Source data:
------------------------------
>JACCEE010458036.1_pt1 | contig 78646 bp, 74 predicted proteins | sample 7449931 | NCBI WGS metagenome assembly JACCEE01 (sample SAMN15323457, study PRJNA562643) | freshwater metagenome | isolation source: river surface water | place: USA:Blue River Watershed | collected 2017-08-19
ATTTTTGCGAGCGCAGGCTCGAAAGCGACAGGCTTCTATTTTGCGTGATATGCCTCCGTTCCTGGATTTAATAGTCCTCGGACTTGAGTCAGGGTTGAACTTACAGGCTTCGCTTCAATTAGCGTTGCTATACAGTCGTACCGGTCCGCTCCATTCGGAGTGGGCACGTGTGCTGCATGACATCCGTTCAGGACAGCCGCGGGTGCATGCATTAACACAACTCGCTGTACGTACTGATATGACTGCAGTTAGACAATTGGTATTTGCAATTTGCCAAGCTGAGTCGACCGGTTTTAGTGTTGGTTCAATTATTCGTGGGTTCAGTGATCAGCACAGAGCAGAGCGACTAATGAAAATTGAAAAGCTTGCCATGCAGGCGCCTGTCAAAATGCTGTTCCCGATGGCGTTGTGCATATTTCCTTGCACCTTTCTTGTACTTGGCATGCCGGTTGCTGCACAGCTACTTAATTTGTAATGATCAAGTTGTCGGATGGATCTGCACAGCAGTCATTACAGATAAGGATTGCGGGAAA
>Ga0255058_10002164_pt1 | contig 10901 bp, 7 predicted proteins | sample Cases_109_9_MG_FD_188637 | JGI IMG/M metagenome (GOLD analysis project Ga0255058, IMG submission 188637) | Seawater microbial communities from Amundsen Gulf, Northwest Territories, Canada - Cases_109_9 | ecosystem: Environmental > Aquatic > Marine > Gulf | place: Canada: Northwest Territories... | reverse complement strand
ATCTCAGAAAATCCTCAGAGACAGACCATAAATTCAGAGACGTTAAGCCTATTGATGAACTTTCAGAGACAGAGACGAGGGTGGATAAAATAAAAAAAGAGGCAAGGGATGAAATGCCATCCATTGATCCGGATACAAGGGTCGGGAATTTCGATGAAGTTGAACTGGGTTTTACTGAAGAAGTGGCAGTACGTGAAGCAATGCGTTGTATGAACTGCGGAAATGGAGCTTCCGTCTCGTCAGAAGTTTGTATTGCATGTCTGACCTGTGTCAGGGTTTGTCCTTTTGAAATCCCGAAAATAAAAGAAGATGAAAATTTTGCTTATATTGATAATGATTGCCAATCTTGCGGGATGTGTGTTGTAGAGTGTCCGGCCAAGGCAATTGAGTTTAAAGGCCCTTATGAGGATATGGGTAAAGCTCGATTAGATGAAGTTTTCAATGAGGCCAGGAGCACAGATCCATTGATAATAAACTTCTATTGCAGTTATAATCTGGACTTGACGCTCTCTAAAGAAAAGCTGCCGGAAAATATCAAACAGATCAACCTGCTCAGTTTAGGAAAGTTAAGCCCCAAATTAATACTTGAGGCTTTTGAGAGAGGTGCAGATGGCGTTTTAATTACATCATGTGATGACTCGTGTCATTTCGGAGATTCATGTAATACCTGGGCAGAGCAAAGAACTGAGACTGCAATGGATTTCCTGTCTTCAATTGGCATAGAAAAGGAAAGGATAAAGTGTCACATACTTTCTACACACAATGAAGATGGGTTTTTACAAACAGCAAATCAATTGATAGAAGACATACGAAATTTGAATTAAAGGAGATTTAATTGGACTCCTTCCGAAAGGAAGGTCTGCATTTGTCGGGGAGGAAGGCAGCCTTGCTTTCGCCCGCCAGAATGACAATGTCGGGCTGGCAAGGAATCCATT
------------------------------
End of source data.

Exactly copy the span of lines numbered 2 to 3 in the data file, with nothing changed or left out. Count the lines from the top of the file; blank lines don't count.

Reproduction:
ATTTTTGCGAGCGCAGGCTCGAAAGCGACAGGCTTCTATTTTGCGTGATATGCCTCCGTTCCTGGATTTAATAGTCCTCGGACTTGAGTCAGGGTTGAACTTACAGGCTTCGCTTCAATTAGCGTTGCTATACAGTCGTACCGGTCCGCTCCATTCGGAGTGGGCACGTGTGCTGCATGACATCCGTTCAGGACAGCCGCGGGTGCATGCATTAACACAACTCGCTGTACGTACTGATATGACTGCAGTTAGACAATTGGTATTTGCAATTTGCCAAGCTGAGTCGACCGGTTTTAGTGTTGGTTCAATTATTCGTGGGTTCAGTGATCAGCACAGAGCAGAGCGACTAATGAAAATTGAAAAGCTTGCCATGCAGGCGCCTGTCAAAATGCTGTTCCCGATGGCGTTGTGCATATTTCCTTGCACCTTTCTTGTACTTGGCATGCCGGTTGCTGCACAGCTACTTAATTTGTAATGATCAAGTTGTCGGATGGATCTGCACAGCAGTCATTACAGATAAGGATTGCGGGAAA
>Ga0255058_10002164_pt1 | contig 10901 bp, 7 predicted proteins | sample Cases_109_9_MG_FD_188637 | JGI IMG/M metagenome (GOLD analysis project Ga0255058, IMG submission 188637) | Seawater microbial communities from Amundsen Gulf, Northwest Territories, Canada - Cases_109_9 | ecosystem: Environmental > Aquatic > Marine > Gulf | place: Canada: Northwest Territories... | reverse complement strand